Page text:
We are exhausted. I can’t remember being more tired. Hospital rooms are not a good place to try to sleep.
I wrote from the hospital on my Iphone, I had to write, or the top of my head would have blown off. I was frightened, opened up, and found ways to keep my ground. Maria was undoubtedly one of them; we held hands for about 20 hours. I tested my own faith, and it held up for me.
We are both worn out, and I’ve got to sleep. So does Maria.
I’ll write more about this debacle tomorrow; I am sure I won’t be awake long enough. I learn much from these experiences, and my lucky streak is continuing. Yes, I have nothing but gratitude in my heart tonight.
A friend tried to empathize, writing, “you poor thing, I am worried about you,” which is always one of my triggers. I am no one’s poor anything.
Are you kidding? I wrote back.
Poor thing? Was he talking about me?
My toe amputation, necessary for me to walk again, was wholly successful and has healed; my kidney stone surgery was also successful, my kidney stone was blasted to bits by sound saves, and my toe and foot were saved from infection and are 99 percent healed in just three days.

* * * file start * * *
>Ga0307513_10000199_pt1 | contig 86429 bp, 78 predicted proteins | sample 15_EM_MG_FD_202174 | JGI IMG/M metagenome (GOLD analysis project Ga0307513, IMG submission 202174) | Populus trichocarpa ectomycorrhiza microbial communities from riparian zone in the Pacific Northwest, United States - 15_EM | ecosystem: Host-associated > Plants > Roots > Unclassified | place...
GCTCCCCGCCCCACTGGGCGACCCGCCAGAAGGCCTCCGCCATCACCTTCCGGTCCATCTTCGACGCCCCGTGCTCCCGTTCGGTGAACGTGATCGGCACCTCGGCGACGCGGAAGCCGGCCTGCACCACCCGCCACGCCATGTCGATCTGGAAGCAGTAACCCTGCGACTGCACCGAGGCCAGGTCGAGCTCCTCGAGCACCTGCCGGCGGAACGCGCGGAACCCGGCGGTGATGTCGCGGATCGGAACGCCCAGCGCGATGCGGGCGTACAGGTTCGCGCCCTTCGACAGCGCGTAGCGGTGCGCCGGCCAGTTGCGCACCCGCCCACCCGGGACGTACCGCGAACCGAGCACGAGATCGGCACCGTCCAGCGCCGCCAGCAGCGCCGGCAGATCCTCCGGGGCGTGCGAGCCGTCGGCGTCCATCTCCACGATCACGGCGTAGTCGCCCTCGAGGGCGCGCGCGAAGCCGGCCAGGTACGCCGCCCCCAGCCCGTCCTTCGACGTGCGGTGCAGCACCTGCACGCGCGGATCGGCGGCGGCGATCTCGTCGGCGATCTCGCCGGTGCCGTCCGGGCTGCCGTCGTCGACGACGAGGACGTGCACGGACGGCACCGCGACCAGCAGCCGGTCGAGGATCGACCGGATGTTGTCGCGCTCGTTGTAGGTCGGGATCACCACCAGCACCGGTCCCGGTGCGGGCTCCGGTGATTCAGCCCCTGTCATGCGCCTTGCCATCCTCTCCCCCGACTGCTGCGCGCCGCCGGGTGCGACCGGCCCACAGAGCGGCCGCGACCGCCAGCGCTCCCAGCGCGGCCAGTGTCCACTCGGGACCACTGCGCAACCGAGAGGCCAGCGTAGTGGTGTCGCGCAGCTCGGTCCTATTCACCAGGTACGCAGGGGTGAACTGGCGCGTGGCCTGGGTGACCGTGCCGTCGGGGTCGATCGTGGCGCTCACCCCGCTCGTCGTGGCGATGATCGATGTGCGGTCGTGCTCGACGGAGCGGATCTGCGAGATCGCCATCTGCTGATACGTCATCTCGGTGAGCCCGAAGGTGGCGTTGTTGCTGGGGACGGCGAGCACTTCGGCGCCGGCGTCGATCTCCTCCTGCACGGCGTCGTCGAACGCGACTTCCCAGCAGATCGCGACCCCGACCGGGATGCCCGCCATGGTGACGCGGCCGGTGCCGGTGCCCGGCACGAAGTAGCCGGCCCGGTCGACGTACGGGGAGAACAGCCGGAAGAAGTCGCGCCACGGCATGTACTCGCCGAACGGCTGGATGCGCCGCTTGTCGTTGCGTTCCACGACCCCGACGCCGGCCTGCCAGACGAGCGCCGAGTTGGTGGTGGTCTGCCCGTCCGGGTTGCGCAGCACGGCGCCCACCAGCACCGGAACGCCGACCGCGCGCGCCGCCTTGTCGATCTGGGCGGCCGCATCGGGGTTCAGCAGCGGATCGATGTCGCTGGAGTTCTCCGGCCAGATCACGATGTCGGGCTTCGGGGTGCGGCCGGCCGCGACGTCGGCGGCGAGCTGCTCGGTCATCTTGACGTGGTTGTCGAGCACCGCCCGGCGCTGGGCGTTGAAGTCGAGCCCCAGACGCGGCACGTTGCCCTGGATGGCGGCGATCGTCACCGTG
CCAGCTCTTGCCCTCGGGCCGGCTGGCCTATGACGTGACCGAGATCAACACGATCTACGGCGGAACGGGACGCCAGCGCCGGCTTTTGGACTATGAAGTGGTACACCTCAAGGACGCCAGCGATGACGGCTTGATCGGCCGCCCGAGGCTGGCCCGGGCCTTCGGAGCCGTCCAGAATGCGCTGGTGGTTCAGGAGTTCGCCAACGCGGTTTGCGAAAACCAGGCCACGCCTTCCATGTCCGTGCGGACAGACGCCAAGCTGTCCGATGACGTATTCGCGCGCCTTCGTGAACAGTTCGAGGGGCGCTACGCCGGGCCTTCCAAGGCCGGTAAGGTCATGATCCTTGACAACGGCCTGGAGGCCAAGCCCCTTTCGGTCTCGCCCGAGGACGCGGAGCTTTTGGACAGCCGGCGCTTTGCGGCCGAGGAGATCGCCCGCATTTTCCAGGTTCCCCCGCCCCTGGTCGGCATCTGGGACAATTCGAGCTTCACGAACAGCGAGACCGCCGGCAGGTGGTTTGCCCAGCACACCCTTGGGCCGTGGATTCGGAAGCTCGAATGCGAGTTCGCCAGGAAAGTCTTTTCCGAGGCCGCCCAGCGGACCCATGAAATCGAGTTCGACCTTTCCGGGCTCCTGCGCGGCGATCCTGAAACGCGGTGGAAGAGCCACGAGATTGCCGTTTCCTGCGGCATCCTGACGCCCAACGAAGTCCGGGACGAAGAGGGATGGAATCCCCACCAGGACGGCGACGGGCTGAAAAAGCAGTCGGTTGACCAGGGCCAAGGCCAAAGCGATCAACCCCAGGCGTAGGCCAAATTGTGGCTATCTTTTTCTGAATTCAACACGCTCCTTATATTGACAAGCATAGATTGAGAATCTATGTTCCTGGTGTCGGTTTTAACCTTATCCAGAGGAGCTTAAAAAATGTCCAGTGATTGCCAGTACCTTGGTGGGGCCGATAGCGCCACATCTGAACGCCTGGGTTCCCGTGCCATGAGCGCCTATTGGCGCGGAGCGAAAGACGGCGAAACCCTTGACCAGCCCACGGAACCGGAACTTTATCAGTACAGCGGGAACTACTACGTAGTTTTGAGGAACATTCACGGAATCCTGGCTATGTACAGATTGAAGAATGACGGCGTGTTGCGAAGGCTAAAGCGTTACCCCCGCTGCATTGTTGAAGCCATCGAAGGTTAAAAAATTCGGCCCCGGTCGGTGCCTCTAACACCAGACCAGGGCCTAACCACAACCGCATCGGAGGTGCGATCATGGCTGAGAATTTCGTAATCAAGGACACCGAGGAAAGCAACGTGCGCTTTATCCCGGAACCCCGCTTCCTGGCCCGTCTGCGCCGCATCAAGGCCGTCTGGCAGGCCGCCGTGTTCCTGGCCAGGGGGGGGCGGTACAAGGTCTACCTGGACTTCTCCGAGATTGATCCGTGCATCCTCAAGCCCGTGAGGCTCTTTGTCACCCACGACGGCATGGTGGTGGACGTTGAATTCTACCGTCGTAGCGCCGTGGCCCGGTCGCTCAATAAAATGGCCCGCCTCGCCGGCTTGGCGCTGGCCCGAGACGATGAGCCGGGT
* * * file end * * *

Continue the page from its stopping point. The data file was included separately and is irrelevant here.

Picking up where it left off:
I never forget that I live with one of the most wonderful people in the world every day.
I’ve gotten through 75 years, and I am happier than I have ever been. I’m just warming up.
Poor thing? Nuts to that, friend, you do not know me. How did it happen that we came to expect full and long lives without trouble or change? Like our beloved dogs, we were not built to live forever or never change size or shape.
My doctors were shocked and delighted by my rapid recovery; too often, the outcome is much worse.
How about worrying about the people who are not so lucky, don’t have access to such good medicine, and can’t recover from their illnesses? We just made it harder for them to get food aid.
I saw some of these in the hospital this week, including my roommate.
I feel healthy, vital, prosperous, and grateful. That’s what I am; that’s who I am. I was recently told that I cannot feel negative about my life.
I am most thankful for that. I’ll add it to my list.